Thursday, July 28, 2011

Moving Average Errors

"God made X (the data), man made all the rest (especially ε, the error term)."
Emanuel Parzen

A while back I was asked if I could provide some examples of situations where the errors of a regression model would be expected to follow a moving average process. 

Introductory courses in econometrics always discuss the situation where the errors in a model are correlated, implying that the associated covariance matrix is non-scalar. Specifically, at least some of the off-diagonal elements of this matrix are non-zero. Examples that are usually mentioned include: (a) the errors follow a stationary first-order autoregressive (i.e., AR(1)) process; and (b) the errors follow a first-order moving average (i.e., MA(1)) process. Typically, the discussion then deals with tests for independence against a specific alternative process; and estimators that take account of the non-scalar covariance matrix - e.g., the GLS (Aitken) estimator.

It's often easier to motivate AR errors than to think of reasons why MA errors may arise in a regression model in practice. For example, if we're using economic time-series data and if the error term reflects omitted effects, then the latter are likely to be trended and/or cyclical. In each case, this gives rise to an autoregressive process. The omission of a seasonal variable will general imply errors that follow an AR(4) process; and so on.

However, let's think of some situations where the MA regression errors might be expected to arise.

Nicholls et al (1975) provide a really good survey of the estimation issues associated with MA and ARMA models. Despite its date, this paper remains very important, and it also gives some good  examples of why MA errors may be expected in regression models estimated from economic data. (H.T. to Des., Adrian and Deane for the Parzen quote.) I'll draw from their survey, and then add some more recent examples.

First, there's a class of models that you used to find discussed frequently in introductory econometrics textbooks. You don't see them mentioned as often these days Basically, they involve replacing an unobservable regressor with a weighted sum of lagged values of an observable variable. The classic examples used to relate to "price expectations" and "permanent income", but there are others too. Here's how it goes.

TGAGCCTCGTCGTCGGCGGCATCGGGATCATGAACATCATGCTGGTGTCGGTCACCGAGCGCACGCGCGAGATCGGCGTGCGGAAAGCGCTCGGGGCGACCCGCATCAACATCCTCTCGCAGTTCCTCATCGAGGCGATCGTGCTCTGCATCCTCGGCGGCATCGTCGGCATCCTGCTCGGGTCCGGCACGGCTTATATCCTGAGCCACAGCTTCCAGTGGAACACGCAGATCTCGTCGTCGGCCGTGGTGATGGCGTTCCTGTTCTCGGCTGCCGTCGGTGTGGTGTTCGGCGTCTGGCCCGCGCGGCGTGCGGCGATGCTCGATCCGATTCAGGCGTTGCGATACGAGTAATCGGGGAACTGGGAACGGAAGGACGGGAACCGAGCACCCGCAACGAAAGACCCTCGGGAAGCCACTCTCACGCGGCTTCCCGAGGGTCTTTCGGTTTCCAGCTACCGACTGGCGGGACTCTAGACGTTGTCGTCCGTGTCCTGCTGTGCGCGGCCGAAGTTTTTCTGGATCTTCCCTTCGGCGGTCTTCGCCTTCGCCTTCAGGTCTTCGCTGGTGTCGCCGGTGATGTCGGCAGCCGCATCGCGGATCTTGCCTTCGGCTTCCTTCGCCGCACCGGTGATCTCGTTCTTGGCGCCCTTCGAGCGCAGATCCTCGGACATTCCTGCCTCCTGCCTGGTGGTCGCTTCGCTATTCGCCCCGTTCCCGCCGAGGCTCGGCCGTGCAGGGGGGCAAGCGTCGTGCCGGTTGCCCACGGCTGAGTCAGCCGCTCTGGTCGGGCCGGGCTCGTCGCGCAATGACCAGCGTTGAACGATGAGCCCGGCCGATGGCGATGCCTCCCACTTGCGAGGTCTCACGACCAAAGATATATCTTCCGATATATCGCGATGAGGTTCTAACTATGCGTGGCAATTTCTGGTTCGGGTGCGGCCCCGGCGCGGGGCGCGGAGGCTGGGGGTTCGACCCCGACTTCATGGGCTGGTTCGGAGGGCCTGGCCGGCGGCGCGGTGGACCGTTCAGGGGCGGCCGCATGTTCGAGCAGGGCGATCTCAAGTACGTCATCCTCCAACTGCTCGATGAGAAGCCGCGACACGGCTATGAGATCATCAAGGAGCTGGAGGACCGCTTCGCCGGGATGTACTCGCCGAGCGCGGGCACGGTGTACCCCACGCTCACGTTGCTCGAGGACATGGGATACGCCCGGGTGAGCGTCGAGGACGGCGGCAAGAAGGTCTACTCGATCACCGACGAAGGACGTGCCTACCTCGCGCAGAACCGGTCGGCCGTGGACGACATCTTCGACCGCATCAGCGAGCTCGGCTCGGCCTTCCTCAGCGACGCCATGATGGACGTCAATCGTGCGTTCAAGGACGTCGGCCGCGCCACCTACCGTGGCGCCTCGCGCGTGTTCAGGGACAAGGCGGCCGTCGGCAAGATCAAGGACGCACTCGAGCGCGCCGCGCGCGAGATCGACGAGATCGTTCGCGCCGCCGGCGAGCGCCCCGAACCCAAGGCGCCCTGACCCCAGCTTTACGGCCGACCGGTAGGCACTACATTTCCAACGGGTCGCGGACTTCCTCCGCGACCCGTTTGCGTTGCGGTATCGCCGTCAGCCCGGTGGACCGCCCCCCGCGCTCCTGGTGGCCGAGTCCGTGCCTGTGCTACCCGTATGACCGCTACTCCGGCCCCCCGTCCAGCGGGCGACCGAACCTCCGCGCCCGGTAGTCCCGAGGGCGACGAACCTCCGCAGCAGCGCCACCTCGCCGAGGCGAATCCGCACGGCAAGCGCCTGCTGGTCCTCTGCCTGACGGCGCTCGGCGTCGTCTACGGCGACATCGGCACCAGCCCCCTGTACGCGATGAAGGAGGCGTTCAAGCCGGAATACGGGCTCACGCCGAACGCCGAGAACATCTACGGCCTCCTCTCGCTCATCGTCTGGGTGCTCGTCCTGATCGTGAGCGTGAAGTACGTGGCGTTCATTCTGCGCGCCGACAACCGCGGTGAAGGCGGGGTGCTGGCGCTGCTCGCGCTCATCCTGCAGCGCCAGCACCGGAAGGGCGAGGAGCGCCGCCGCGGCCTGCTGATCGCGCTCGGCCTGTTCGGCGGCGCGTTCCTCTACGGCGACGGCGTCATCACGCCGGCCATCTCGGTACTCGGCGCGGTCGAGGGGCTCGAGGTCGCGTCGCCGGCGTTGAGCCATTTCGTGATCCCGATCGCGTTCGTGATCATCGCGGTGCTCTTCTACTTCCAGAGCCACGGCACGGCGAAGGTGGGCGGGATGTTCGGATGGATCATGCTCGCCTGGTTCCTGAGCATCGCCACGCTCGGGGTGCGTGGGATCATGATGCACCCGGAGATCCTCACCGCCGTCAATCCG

Suppose that the model of interest is of the form

Yt = β0 + β1 X*t + εt                                                  (1)

where X*t is not observable, but we believe it can represented as a distributed lag of  an observable variable, Xt. If this distributed lag is "rational", it can be expressed as the ratio of two polynomials in the lag operator "L", where L(Xt) = Xt-1; Lp(Xt) = Xt-p  ; etc. That is:
X*t = [A(L) / B(L)] Xt ;                              (2)

where A(L) and B(L) are finite-order polynomials in L.

Substituting (2) into (1), we get:

B(L)Yt = α0 + β1 A(L) Xt + B(L) εt  .            (3)

For instance, we may have

A(L) = a0 + a1L + a2L2   ;   B(L) = b0 + b1L  .

In this case, after some re-arrangement, (3) can be written as:

Yt = α'0 + b'1Yt-1 + γ1 Xt-1 + γ2 Xt-2 + (ε+ b''1 εt-1)  ,

say. (I've just re-labelled some of the coefficients to allow for dividing both sides of the equation by  b0 .)
We now have a (dynamic) model in which all of the variables are observable, but the error term follows an MA(1) process. 

(Of course, the presence of the lagged dependent variable as a regressor, together with the MA errors means that OLS will be both biased and inconsistent, and an alternative estimator, such as Instrumental variables, will be needed to get consistent estimates of the parameters.)

Practical examples of such models include ones where Y, X and X* are inventories, actual sales and anticipated sales respectively; or where Y, X and X* are measured consumption and income, and "permanent" income. See Sims (1974) for further discussion of models of this general type.

As a second example, consider the following situation that arises in practice quite frequently, especially when modeling financial data. Suppose that daily data are available, but these are converted to monthly "returns" (log-differences) for modelling purposes. So, one resulting monthly "observation" uses data from July 1st to August 1st (say); the next uses data from July 2nd to August 2nd; etc. The data are "overlapping" in the sense that lots of the daily observations are re-used in the calculation of successive monthly values.

A common example of this with macroeconomic data arises when we see CPI data being measured monthly and then converted and reported in the form of "annualized" inflation rates.1

Rowley and Wilton (1973) and  Hansen and Hodrick (1980)  recognized that working with "overlapping" data will induce a moving average process in the error term of a regression model. Gilbert (1986) shows how invalid inferences can be drawn if this is not recognized and taken into account. More recently, Harri and Brorsen  (2009) have provided a useful discussion of some of the other econometric consequences of modeling with such data.